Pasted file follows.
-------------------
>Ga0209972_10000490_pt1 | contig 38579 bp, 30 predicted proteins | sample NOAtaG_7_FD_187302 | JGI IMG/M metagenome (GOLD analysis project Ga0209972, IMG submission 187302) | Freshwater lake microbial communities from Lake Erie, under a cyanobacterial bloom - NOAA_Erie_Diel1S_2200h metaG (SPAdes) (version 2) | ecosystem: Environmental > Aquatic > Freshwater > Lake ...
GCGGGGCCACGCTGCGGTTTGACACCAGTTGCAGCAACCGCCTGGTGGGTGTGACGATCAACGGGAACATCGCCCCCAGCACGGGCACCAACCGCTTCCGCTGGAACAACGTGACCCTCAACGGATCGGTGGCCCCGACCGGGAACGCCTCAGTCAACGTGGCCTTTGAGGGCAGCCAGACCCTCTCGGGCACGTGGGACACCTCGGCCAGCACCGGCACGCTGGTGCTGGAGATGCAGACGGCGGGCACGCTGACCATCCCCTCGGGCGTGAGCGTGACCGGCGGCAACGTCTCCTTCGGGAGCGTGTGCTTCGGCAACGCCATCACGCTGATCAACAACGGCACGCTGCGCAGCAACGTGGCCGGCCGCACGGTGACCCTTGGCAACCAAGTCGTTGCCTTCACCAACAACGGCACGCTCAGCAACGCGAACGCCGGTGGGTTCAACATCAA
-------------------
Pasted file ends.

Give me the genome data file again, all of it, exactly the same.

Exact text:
>Ga0209972_10000490_pt1 | contig 38579 bp, 30 predicted proteins | sample NOAtaG_7_FD_187302 | JGI IMG/M metagenome (GOLD analysis project Ga0209972, IMG submission 187302) | Freshwater lake microbial communities from Lake Erie, under a cyanobacterial bloom - NOAA_Erie_Diel1S_2200h metaG (SPAdes) (version 2) | ecosystem: Environmental > Aquatic > Freshwater > Lake ...
GCGGGGCCACGCTGCGGTTTGACACCAGTTGCAGCAACCGCCTGGTGGGTGTGACGATCAACGGGAACATCGCCCCCAGCACGGGCACCAACCGCTTCCGCTGGAACAACGTGACCCTCAACGGATCGGTGGCCCCGACCGGGAACGCCTCAGTCAACGTGGCCTTTGAGGGCAGCCAGACCCTCTCGGGCACGTGGGACACCTCGGCCAGCACCGGCACGCTGGTGCTGGAGATGCAGACGGCGGGCACGCTGACCATCCCCTCGGGCGTGAGCGTGACCGGCGGCAACGTCTCCTTCGGGAGCGTGTGCTTCGGCAACGCCATCACGCTGATCAACAACGGCACGCTGCGCAGCAACGTGGCCGGCCGCACGGTGACCCTTGGCAACCAAGTCGTTGCCTTCACCAACAACGGCACGCTCAGCAACGCGAACGCCGGTGGGTTCAACATCAA